Both of the G-929 subwoofers received had already made the reviewers rounds and were fully broken in. The first order of business was to integrate them with the Acoustic Zen Adagio Jr. loudspeakers. Despite Gary Koh's insistence that the best integration would be via speaker level inputs and thin speaker wire, I wasn't sure I had the appropriate type of wire in the house. Ever accommodating, Koh was happy to offer a pair. I accepted. As I awaited delivery, I did my best to integrate the two G-929s using low level preamp connections. I connected the preamp inputs on the G-928s to the preamp outputs on my Bel Canto Pre2p preamp and in no time at all and despite the fact that the Adagios have a very full bass character on their own, I had the subs and speakers singing together. I was most pleased with myself and what I was hearing. Bass was even and detailed. The transition between subwoofer and speakers seemed subjectively seamless and best of all, at no time did the subs draw attention.

A few days later, I received the wires from Koh. I disconnected the preamp from the subwoofer and removed the long interconnects from the system. As per Koh's directions, I connected one end of each speaker wire to the main speakers' binding posts, thereby tapping a high-level signal right off the speakers themselves, past the main amp and the main speaker cable. I then connected the other ends to the speaker level inputs on the subs. As pleased as I was with my earlier job, Koh was right. Using the speaker wire scheme was better, not hugely so but noticeably and appreciably. While I had been pleased with both the level and quality of bass as well as its fleet-footed sense of timing, there was no question that timing had improved and the overall presentation gained in rhythmic snap. The bass was slightly more succinct and seemed a little bit more 'at one' with the speakers' output - more coherent overall. I also noticed that music recorded in real acoustic venues often exhibited very low levels of bass reverberations I'd never heard before. The bass started and stopped on a dime, which reduced sonic smear and uncovered details down in the basement that had been obscured before.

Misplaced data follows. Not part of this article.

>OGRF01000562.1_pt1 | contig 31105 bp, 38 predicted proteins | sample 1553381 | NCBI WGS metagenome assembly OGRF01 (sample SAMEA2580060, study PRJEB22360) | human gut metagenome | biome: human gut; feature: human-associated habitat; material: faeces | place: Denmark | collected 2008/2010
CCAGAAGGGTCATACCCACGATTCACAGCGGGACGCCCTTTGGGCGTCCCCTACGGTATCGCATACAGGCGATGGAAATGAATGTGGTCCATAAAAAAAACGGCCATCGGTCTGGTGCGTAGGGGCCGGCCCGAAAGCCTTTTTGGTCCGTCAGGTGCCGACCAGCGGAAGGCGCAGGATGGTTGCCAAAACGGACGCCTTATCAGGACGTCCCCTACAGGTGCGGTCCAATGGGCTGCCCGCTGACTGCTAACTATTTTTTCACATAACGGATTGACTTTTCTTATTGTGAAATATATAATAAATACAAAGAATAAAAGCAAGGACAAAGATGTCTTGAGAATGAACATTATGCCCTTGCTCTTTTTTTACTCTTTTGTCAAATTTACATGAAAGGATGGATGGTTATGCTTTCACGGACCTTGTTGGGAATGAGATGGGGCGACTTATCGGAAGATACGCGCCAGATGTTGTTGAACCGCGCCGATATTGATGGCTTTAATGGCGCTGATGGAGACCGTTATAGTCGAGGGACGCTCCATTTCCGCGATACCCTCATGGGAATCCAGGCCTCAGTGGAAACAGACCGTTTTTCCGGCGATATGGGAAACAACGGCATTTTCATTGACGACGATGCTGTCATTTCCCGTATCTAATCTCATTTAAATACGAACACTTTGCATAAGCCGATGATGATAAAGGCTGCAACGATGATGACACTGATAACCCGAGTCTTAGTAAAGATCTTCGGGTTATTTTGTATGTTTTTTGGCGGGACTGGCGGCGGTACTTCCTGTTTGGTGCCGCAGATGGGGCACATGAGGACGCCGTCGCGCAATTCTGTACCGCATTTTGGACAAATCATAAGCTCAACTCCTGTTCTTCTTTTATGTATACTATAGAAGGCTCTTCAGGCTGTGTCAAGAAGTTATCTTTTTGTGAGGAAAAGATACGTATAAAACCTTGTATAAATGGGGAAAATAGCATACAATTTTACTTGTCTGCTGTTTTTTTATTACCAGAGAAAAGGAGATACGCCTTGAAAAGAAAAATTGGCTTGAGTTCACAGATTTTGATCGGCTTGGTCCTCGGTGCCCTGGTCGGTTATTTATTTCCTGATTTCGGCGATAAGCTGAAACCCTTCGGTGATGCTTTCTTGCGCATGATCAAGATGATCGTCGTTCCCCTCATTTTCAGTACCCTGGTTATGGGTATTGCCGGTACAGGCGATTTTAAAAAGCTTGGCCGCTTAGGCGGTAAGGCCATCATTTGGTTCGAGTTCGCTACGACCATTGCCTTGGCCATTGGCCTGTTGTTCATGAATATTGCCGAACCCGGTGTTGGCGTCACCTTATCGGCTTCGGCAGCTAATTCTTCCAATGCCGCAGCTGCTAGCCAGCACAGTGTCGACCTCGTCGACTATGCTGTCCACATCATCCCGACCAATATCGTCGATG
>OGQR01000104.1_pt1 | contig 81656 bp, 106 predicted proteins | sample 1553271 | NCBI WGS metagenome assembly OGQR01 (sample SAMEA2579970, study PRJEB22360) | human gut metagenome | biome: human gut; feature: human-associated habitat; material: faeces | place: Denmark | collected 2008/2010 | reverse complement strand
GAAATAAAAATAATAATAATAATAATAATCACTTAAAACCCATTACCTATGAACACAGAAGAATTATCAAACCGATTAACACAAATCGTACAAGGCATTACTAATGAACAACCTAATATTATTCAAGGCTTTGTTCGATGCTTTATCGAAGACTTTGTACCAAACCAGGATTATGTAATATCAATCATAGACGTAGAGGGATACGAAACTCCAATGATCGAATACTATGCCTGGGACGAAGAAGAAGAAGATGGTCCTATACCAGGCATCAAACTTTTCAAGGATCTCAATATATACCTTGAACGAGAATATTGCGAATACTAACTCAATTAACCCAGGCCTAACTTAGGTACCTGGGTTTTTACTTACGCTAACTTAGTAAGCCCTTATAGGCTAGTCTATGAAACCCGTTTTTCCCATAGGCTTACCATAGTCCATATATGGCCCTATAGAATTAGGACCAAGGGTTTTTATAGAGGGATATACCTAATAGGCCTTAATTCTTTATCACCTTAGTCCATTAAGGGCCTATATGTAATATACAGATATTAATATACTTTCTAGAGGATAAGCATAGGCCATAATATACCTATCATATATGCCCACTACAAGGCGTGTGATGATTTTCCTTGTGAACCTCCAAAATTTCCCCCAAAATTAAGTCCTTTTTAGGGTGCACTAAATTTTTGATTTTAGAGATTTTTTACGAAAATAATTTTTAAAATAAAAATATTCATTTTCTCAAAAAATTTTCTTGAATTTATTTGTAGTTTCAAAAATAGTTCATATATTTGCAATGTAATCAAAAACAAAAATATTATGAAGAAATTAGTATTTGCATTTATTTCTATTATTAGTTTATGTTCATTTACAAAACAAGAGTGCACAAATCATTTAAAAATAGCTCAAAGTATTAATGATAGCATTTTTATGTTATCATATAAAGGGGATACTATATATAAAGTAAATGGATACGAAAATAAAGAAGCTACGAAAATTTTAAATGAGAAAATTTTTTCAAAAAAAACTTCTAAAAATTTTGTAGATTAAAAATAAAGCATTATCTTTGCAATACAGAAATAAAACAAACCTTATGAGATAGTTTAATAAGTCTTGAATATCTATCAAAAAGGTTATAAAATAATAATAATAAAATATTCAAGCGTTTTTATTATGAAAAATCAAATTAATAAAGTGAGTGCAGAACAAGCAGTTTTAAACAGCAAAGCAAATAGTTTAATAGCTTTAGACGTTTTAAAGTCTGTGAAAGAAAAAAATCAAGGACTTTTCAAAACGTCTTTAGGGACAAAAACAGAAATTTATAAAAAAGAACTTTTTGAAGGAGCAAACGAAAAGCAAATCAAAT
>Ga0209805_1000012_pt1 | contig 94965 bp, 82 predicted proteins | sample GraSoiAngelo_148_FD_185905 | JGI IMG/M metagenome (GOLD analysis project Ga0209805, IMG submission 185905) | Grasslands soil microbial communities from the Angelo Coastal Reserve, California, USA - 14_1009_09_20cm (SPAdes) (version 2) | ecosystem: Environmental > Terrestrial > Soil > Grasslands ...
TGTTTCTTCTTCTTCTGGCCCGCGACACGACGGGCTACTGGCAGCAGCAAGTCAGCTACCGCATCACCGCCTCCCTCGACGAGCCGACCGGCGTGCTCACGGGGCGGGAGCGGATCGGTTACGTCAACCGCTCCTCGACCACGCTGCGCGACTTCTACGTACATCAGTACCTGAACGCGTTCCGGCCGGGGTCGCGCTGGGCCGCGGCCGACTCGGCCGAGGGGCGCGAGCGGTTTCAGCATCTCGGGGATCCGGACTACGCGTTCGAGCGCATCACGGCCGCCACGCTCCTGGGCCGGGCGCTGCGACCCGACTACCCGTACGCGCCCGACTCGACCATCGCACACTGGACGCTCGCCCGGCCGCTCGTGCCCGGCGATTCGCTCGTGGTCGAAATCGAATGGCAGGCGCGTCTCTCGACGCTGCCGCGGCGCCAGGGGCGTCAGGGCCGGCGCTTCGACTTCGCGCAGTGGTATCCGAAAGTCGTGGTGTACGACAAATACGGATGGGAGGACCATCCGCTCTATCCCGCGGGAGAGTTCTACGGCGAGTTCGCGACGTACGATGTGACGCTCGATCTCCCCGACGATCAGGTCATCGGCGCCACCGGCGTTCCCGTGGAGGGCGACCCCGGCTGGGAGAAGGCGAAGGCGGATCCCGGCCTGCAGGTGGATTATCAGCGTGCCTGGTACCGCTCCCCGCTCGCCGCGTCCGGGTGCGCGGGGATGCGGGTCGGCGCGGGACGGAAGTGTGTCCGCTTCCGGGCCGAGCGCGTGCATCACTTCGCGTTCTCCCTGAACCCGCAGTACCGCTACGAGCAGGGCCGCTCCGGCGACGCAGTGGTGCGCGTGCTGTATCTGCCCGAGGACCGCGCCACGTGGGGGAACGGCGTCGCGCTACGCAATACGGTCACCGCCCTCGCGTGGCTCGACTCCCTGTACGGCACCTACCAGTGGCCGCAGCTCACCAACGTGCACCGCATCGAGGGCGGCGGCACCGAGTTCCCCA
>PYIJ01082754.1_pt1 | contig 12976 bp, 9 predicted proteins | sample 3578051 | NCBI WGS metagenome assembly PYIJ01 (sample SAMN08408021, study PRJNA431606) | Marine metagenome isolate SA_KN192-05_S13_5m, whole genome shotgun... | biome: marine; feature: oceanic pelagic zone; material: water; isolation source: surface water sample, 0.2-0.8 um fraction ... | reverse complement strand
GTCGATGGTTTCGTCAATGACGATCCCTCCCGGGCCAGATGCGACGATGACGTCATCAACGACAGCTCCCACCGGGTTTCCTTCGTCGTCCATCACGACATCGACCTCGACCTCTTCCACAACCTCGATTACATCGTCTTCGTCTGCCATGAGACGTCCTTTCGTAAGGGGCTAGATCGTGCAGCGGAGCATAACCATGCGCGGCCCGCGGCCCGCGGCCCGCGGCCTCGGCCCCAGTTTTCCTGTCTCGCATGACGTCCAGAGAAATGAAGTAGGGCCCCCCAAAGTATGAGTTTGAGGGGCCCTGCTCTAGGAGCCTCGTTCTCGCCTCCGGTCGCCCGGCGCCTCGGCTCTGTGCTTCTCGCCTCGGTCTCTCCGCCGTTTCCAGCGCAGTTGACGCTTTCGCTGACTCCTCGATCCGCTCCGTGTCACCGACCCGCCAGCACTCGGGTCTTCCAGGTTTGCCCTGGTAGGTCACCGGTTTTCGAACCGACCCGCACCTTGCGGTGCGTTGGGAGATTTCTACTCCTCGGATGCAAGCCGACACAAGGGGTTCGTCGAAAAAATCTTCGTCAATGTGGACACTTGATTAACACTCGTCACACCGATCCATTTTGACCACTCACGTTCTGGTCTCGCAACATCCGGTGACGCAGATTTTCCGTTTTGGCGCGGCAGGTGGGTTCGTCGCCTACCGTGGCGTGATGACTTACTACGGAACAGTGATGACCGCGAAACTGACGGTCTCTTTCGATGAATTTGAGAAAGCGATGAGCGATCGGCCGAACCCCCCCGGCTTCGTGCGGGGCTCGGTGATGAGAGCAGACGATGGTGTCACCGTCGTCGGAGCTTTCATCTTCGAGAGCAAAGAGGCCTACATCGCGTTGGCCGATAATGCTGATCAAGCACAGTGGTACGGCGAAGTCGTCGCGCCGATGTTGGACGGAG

Over the course of the next several weeks, I found myself digging through bass-rich CDs I hadn't listened to in years and reveled in what the G-928s were bringing to the party. I remarked in my Mark & Daniel Apollo II review how I'd been hearing bass so sharply defined and focused in time that music I'd heard many times before came across with startling authority. And I do mean, quite literally, startling authority. The overture from Andrew Lloyd Webber's "The Phantom Of The Opera" from The Very Best Of Eric Kunzel and the Cincinnati Pops [Telarc CD-80401] starts with a clap of thunder -- several in fact -- that had me recoil in my chair. I was able to replicate the sharp crack of thunder I'd achieved with the big Mark & Daniel speakers but the G-928s produced more bottom-end weight and punch still than those big speakers managed. Pink Floyd's The Wall [Columbia C2K 36183] is great fun whenever I get something that excels at bass. Sure, there are helicopters and other sound effects but this recording captures Waters' bass lines superbly as it does Nick Mason's drums. It's all a real kick to hear on a truly full-range system. The Acoustic Zen/Genesis G-928s combo didn't disappoint. Such a combination of deep bass power and dexterity was often nothing short of thrilling.